Florida Judge Sides with State on Medical Marijuana
When the Florida legislature passed a low-THC/high-CBD medical marijuana bill last year, most people expected the system to be set up by now. Unfortunately, implementation of the law has been held up in litigation over a litany of complaints made by Florida’s farmers.
However, the legal gridlock may finally be over as a Florida judge has rejected a lawsuit that has been holding up implementation of the law.
The plaintiff in the lawsuit was Baywood Nurseries Co. Inc, and at the heart of the issue was the regulatory framework of the state’s limited medical marijuana system, developed by the Florida Department of Health.
The regulations were the second attempt on behalf of the DOH to create rules regarding the state’s medical marijuana system. The DOH’s first attempt was thrown out in another lawsuit late last year. Interestingly enough last year’s lawsuit and the one just thrown out were both presided over by Judge David Watkins.
In his decision, Watkins rejected claims that the rules crafted by the DOH were “an invalid exercise of delegated legislative authority,” acknowledging that the department is afforded broad discretion in its implementation of the law, calling the department’s efforts a “reasonable, rational interpretation” of its authority.
Watkins also upheld the department’s decision to use a negotiated rule-making process and an appointed committee comprised of various interested parties. According to Watkins, everyone got something they wanted as well as something they didn’t want, which shows the process was as fair as it could be.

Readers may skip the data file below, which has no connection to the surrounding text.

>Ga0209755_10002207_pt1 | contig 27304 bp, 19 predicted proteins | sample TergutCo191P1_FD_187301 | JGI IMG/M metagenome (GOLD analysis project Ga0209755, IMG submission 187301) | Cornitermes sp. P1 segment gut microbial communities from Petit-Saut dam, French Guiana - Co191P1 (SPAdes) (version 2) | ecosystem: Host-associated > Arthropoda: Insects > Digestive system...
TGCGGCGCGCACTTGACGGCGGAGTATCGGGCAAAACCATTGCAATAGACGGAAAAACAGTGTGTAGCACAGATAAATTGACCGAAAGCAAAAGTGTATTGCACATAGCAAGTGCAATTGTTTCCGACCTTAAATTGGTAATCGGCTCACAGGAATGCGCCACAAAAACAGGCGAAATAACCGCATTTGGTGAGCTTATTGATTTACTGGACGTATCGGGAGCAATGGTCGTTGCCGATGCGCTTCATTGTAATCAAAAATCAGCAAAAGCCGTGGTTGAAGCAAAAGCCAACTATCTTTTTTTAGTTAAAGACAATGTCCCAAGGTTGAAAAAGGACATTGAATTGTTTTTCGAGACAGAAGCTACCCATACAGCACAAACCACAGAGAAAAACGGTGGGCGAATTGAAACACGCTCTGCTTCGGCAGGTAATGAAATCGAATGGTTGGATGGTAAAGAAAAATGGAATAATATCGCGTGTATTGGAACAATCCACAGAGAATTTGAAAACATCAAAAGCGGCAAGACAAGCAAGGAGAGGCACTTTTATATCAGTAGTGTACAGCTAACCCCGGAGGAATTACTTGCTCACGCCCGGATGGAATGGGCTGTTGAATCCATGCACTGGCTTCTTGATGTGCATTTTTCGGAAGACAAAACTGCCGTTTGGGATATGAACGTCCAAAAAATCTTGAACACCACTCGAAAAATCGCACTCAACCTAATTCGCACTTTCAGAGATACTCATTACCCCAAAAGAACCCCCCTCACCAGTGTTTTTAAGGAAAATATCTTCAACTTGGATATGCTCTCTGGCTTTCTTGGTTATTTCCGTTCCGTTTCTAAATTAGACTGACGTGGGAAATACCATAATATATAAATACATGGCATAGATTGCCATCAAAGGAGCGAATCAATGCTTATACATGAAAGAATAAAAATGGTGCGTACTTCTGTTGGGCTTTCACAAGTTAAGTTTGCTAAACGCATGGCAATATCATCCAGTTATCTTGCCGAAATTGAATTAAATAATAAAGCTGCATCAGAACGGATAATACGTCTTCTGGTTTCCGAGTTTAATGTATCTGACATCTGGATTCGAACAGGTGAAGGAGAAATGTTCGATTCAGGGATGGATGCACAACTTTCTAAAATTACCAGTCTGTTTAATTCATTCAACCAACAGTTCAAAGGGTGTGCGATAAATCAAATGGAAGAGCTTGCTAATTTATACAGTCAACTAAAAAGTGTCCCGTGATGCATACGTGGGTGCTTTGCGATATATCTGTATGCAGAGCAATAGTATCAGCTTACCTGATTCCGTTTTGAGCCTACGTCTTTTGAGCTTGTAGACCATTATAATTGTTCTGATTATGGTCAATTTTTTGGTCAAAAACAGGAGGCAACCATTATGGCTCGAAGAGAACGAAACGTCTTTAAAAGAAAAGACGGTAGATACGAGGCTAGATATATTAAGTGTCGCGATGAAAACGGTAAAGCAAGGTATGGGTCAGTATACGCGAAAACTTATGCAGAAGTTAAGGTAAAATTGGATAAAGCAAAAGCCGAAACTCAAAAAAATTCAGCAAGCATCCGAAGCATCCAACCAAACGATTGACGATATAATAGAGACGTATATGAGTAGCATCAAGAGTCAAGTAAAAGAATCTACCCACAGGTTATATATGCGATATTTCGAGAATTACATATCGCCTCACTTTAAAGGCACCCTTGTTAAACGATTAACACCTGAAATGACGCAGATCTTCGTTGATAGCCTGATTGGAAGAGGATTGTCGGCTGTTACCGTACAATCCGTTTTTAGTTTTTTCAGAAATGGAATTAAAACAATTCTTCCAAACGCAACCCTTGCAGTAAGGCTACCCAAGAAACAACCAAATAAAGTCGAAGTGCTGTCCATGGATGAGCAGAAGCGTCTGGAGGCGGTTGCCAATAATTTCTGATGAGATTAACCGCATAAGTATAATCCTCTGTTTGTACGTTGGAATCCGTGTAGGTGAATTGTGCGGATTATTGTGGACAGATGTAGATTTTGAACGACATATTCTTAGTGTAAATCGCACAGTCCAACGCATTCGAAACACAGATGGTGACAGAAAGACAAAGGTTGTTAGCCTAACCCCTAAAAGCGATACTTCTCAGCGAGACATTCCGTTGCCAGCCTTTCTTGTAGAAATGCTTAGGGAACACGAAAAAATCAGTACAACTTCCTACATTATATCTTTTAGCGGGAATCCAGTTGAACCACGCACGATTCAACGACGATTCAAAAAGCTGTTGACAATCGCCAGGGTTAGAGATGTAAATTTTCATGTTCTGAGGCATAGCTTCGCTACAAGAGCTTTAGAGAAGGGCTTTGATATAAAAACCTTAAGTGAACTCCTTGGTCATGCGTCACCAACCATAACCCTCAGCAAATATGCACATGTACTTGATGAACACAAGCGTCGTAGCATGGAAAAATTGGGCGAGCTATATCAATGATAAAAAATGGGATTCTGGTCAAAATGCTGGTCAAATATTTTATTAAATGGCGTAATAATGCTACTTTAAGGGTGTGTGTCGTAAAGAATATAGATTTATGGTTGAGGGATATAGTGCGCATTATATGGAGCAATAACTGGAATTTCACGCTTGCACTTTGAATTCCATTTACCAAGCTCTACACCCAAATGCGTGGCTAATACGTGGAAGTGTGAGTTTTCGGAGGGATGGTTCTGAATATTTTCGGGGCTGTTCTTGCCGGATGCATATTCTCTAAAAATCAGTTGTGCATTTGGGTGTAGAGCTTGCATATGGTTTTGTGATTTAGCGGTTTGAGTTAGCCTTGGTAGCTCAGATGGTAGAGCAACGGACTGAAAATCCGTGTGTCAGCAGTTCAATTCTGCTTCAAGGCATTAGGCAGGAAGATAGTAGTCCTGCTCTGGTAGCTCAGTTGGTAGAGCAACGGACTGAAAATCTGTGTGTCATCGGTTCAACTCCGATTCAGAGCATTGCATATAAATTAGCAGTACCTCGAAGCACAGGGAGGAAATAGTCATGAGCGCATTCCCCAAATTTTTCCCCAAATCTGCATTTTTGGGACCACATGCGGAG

On the claims that the application fee for acquiring a license was prohibitively high, the judge also ruled in favor of the state. Baywood Nurseries claimed that the state was required to estimate the application fee on the total cost of the program divided by 99, the number of potential growers in the state.
The state claimed that the number was 15, not 99, and Watkins agreed with the state; mostly because Baywood failed to provide evidence of its claims and also failed to provide an alternative proposal.
Most of the other claims brought forth by Baywood were more or less rejected in the same way. Baywood would make a claim, fail to produce evidence supporting that claim and then the state would produce evidence to support its side of the case.
With this legal victory for the DOH, Florida’s limited medical marijuana program can continue to move forward. The DOH’s Office of Compassionate Use will be accepting applications for licenses from June 17 – July 8, 2015. Barring any other legal interference, qualified patients could have access to medical marijuana by the end of the year.
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